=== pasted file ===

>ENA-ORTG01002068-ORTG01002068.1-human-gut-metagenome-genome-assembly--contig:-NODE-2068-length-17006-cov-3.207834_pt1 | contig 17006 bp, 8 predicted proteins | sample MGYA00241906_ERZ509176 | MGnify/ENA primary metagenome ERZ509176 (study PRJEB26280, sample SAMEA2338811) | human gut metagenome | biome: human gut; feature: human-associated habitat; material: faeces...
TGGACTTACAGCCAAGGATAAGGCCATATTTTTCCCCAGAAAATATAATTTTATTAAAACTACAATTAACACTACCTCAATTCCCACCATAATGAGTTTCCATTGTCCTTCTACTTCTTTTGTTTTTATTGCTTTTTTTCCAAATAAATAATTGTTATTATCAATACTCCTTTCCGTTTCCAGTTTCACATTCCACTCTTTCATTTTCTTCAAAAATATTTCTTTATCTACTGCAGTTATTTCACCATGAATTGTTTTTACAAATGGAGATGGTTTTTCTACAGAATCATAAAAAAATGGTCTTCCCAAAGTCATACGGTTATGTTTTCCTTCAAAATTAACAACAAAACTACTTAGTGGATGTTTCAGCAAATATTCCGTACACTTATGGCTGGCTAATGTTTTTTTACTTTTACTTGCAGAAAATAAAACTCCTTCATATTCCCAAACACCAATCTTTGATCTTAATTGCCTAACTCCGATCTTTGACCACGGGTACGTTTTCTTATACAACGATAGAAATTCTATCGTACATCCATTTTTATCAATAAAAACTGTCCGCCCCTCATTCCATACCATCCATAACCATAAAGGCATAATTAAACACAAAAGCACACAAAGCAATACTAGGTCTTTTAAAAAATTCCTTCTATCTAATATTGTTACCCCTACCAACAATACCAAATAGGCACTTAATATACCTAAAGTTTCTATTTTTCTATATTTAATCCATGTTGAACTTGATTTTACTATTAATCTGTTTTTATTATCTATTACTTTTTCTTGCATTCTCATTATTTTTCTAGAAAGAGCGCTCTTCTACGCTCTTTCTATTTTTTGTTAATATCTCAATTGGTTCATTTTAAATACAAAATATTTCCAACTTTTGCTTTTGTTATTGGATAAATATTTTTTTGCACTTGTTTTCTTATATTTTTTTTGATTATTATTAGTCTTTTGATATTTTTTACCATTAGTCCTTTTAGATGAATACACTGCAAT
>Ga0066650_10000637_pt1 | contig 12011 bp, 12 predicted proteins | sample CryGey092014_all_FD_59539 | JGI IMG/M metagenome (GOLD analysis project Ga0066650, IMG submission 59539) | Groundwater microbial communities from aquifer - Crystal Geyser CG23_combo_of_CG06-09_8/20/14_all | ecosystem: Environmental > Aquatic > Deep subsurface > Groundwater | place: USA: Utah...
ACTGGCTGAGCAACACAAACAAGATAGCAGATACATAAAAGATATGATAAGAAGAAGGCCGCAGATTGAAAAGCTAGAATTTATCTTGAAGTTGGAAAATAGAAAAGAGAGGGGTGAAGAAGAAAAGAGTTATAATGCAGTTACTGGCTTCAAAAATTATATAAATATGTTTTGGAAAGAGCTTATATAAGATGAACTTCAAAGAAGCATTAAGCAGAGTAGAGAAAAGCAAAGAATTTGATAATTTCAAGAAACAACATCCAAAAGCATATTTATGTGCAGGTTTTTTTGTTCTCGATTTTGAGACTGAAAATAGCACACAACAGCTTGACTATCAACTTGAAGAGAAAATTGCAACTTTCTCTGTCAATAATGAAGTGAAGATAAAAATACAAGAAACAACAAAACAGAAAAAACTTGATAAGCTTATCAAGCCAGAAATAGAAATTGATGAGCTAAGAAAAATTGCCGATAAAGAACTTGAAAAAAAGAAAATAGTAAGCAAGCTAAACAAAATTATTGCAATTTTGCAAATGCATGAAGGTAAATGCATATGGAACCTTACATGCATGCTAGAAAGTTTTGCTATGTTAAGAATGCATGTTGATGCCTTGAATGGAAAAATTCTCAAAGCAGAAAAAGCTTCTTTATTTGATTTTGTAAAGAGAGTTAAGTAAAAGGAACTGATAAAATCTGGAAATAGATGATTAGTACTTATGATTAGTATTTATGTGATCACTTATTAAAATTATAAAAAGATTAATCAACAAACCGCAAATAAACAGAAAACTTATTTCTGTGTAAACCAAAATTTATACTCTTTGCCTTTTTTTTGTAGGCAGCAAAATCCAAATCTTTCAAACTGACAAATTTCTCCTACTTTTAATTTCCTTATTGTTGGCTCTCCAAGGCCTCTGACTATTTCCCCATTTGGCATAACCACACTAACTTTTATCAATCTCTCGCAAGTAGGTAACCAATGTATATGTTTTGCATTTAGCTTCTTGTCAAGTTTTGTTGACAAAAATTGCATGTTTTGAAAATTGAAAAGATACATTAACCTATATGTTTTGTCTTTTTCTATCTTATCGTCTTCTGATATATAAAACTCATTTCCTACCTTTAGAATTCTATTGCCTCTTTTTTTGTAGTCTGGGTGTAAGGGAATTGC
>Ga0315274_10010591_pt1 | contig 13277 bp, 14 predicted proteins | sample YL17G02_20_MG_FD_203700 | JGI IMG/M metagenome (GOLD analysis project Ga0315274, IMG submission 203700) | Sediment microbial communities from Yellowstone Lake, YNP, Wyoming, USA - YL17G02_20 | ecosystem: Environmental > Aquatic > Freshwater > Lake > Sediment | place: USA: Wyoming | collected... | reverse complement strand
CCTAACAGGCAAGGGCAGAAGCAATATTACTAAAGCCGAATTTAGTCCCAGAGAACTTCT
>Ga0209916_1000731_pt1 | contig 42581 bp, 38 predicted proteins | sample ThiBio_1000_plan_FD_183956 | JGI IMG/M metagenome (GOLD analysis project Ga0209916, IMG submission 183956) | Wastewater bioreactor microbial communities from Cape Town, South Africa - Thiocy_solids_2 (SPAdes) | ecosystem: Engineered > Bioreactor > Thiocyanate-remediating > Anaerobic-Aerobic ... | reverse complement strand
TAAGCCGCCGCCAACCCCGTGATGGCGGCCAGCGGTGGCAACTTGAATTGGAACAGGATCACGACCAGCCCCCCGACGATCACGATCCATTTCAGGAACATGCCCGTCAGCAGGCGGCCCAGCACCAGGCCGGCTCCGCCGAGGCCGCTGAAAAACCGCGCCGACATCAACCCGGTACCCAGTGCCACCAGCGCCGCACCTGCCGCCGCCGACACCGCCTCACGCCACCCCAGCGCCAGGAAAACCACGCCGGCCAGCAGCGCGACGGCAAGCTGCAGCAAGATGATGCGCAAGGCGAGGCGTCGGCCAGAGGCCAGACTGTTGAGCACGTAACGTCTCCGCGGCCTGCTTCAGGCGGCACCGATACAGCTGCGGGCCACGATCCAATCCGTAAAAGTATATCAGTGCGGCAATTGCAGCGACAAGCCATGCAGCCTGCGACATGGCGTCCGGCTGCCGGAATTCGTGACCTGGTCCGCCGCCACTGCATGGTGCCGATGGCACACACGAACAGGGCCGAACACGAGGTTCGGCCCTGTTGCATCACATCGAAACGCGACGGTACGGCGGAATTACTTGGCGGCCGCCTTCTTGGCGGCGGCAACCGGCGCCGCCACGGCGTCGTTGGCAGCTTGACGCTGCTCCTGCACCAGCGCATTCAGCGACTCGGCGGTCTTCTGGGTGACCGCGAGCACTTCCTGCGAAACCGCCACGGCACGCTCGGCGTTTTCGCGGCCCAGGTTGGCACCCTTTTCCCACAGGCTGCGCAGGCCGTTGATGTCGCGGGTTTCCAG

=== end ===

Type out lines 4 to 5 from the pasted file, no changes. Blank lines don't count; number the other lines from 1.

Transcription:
ACTGGCTGAGCAACACAAACAAGATAGCAGATACATAAAAGATATGATAAGAAGAAGGCCGCAGATTGAAAAGCTAGAATTTATCTTGAAGTTGGAAAATAGAAAAGAGAGGGGTGAAGAAGAAAAGAGTTATAATGCAGTTACTGGCTTCAAAAATTATATAAATATGTTTTGGAAAGAGCTTATATAAGATGAACTTCAAAGAAGCATTAAGCAGAGTAGAGAAAAGCAAAGAATTTGATAATTTCAAGAAACAACATCCAAAAGCATATTTATGTGCAGGTTTTTTTGTTCTCGATTTTGAGACTGAAAATAGCACACAACAGCTTGACTATCAACTTGAAGAGAAAATTGCAACTTTCTCTGTCAATAATGAAGTGAAGATAAAAATACAAGAAACAACAAAACAGAAAAAACTTGATAAGCTTATCAAGCCAGAAATAGAAATTGATGAGCTAAGAAAAATTGCCGATAAAGAACTTGAAAAAAAGAAAATAGTAAGCAAGCTAAACAAAATTATTGCAATTTTGCAAATGCATGAAGGTAAATGCATATGGAACCTTACATGCATGCTAGAAAGTTTTGCTATGTTAAGAATGCATGTTGATGCCTTGAATGGAAAAATTCTCAAAGCAGAAAAAGCTTCTTTATTTGATTTTGTAAAGAGAGTTAAGTAAAAGGAACTGATAAAATCTGGAAATAGATGATTAGTACTTATGATTAGTATTTATGTGATCACTTATTAAAATTATAAAAAGATTAATCAACAAACCGCAAATAAACAGAAAACTTATTTCTGTGTAAACCAAAATTTATACTCTTTGCCTTTTTTTTGTAGGCAGCAAAATCCAAATCTTTCAAACTGACAAATTTCTCCTACTTTTAATTTCCTTATTGTTGGCTCTCCAAGGCCTCTGACTATTTCCCCATTTGGCATAACCACACTAACTTTTATCAATCTCTCGCAAGTAGGTAACCAATGTATATGTTTTGCATTTAGCTTCTTGTCAAGTTTTGTTGACAAAAATTGCATGTTTTGAAAATTGAAAAGATACATTAACCTATATGTTTTGTCTTTTTCTATCTTATCGTCTTCTGATATATAAAACTCATTTCCTACCTTTAGAATTCTATTGCCTCTTTTTTTGTAGTCTGGGTGTAAGGGAATTGC
>Ga0315274_10010591_pt1 | contig 13277 bp, 14 predicted proteins | sample YL17G02_20_MG_FD_203700 | JGI IMG/M metagenome (GOLD analysis project Ga0315274, IMG submission 203700) | Sediment microbial communities from Yellowstone Lake, YNP, Wyoming, USA - YL17G02_20 | ecosystem: Environmental > Aquatic > Freshwater > Lake > Sediment | place: USA: Wyoming | collected... | reverse complement strand